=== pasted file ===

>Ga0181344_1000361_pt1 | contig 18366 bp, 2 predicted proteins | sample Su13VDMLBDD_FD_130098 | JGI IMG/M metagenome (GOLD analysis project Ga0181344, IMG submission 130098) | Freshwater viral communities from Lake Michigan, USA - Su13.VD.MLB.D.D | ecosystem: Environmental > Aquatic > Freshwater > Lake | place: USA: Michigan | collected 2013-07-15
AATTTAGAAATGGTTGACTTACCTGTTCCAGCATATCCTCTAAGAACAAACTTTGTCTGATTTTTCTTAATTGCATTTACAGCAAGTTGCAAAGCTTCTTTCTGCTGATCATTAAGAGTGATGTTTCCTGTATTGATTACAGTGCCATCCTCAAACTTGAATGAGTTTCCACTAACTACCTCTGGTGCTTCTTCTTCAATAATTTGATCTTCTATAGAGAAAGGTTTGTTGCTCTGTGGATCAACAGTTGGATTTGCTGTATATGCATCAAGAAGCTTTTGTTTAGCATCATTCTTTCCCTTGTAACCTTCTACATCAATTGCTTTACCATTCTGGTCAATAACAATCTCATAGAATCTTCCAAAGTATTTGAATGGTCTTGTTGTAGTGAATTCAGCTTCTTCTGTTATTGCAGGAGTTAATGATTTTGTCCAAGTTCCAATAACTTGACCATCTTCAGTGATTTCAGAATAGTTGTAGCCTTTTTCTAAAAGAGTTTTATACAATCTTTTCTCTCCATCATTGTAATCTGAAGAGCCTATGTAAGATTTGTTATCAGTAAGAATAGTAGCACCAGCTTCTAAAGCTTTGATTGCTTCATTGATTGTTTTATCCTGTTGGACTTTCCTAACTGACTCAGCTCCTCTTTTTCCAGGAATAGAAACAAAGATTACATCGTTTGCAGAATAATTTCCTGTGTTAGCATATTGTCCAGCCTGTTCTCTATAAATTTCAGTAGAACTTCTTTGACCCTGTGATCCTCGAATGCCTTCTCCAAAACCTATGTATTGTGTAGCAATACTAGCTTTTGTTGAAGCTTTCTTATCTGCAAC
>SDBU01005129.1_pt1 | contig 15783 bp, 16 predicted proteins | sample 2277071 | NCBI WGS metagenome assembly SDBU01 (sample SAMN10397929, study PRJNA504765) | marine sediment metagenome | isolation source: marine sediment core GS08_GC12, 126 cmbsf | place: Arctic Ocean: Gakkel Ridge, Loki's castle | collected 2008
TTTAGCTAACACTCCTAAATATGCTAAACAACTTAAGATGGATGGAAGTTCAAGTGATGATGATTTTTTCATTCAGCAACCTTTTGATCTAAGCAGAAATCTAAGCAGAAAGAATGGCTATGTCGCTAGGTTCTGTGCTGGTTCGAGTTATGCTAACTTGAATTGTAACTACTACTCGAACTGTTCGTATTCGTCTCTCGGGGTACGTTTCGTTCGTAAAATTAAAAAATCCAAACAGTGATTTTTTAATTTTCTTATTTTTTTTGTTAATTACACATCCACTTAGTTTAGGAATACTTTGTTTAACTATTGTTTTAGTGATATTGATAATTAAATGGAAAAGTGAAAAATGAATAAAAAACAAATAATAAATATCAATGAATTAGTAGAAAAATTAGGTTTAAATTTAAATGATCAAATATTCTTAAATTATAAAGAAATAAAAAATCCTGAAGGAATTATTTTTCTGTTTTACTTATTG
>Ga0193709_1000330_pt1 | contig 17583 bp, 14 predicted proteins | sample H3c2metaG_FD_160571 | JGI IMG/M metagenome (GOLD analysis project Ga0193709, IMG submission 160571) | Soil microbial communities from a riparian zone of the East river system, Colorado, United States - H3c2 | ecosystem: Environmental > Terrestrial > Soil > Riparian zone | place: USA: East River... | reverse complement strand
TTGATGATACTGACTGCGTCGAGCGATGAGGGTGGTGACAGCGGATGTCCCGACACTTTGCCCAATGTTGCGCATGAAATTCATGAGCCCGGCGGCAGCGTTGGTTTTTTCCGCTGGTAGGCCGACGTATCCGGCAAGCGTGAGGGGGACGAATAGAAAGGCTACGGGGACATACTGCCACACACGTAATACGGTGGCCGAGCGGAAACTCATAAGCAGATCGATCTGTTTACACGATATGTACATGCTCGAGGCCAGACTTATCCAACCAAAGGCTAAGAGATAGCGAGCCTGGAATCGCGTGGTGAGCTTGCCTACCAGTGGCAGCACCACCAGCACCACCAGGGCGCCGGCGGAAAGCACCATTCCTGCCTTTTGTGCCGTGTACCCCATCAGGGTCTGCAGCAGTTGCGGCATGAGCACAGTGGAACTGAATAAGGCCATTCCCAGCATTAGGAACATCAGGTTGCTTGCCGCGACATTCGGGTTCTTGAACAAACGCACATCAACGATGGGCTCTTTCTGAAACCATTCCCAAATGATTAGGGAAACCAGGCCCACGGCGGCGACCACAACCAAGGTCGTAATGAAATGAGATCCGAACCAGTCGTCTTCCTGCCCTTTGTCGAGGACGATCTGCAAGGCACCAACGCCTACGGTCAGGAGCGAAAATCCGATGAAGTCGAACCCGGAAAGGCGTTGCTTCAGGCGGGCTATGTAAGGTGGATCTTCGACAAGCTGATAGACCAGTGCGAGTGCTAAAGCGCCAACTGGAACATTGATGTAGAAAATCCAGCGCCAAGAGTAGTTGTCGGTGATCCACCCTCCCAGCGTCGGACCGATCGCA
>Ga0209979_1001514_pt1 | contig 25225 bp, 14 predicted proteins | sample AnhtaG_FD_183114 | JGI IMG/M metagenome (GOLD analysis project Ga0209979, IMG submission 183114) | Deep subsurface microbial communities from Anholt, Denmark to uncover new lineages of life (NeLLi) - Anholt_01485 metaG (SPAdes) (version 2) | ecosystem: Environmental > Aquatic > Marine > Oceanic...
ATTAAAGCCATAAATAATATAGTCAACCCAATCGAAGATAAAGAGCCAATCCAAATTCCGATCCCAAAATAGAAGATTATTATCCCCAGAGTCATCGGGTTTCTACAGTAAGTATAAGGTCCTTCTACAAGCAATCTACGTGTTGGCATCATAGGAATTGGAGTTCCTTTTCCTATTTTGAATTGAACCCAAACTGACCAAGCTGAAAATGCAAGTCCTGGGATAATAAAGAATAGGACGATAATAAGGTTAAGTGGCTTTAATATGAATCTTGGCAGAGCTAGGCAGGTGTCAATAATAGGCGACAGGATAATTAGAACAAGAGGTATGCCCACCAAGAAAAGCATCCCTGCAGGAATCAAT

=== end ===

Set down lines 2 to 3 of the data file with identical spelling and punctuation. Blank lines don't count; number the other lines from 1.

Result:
AATTTAGAAATGGTTGACTTACCTGTTCCAGCATATCCTCTAAGAACAAACTTTGTCTGATTTTTCTTAATTGCATTTACAGCAAGTTGCAAAGCTTCTTTCTGCTGATCATTAAGAGTGATGTTTCCTGTATTGATTACAGTGCCATCCTCAAACTTGAATGAGTTTCCACTAACTACCTCTGGTGCTTCTTCTTCAATAATTTGATCTTCTATAGAGAAAGGTTTGTTGCTCTGTGGATCAACAGTTGGATTTGCTGTATATGCATCAAGAAGCTTTTGTTTAGCATCATTCTTTCCCTTGTAACCTTCTACATCAATTGCTTTACCATTCTGGTCAATAACAATCTCATAGAATCTTCCAAAGTATTTGAATGGTCTTGTTGTAGTGAATTCAGCTTCTTCTGTTATTGCAGGAGTTAATGATTTTGTCCAAGTTCCAATAACTTGACCATCTTCAGTGATTTCAGAATAGTTGTAGCCTTTTTCTAAAAGAGTTTTATACAATCTTTTCTCTCCATCATTGTAATCTGAAGAGCCTATGTAAGATTTGTTATCAGTAAGAATAGTAGCACCAGCTTCTAAAGCTTTGATTGCTTCATTGATTGTTTTATCCTGTTGGACTTTCCTAACTGACTCAGCTCCTCTTTTTCCAGGAATAGAAACAAAGATTACATCGTTTGCAGAATAATTTCCTGTGTTAGCATATTGTCCAGCCTGTTCTCTATAAATTTCAGTAGAACTTCTTTGACCCTGTGATCCTCGAATGCCTTCTCCAAAACCTATGTATTGTGTAGCAATACTAGCTTTTGTTGAAGCTTTCTTATCTGCAAC
>SDBU01005129.1_pt1 | contig 15783 bp, 16 predicted proteins | sample 2277071 | NCBI WGS metagenome assembly SDBU01 (sample SAMN10397929, study PRJNA504765) | marine sediment metagenome | isolation source: marine sediment core GS08_GC12, 126 cmbsf | place: Arctic Ocean: Gakkel Ridge, Loki's castle | collected 2008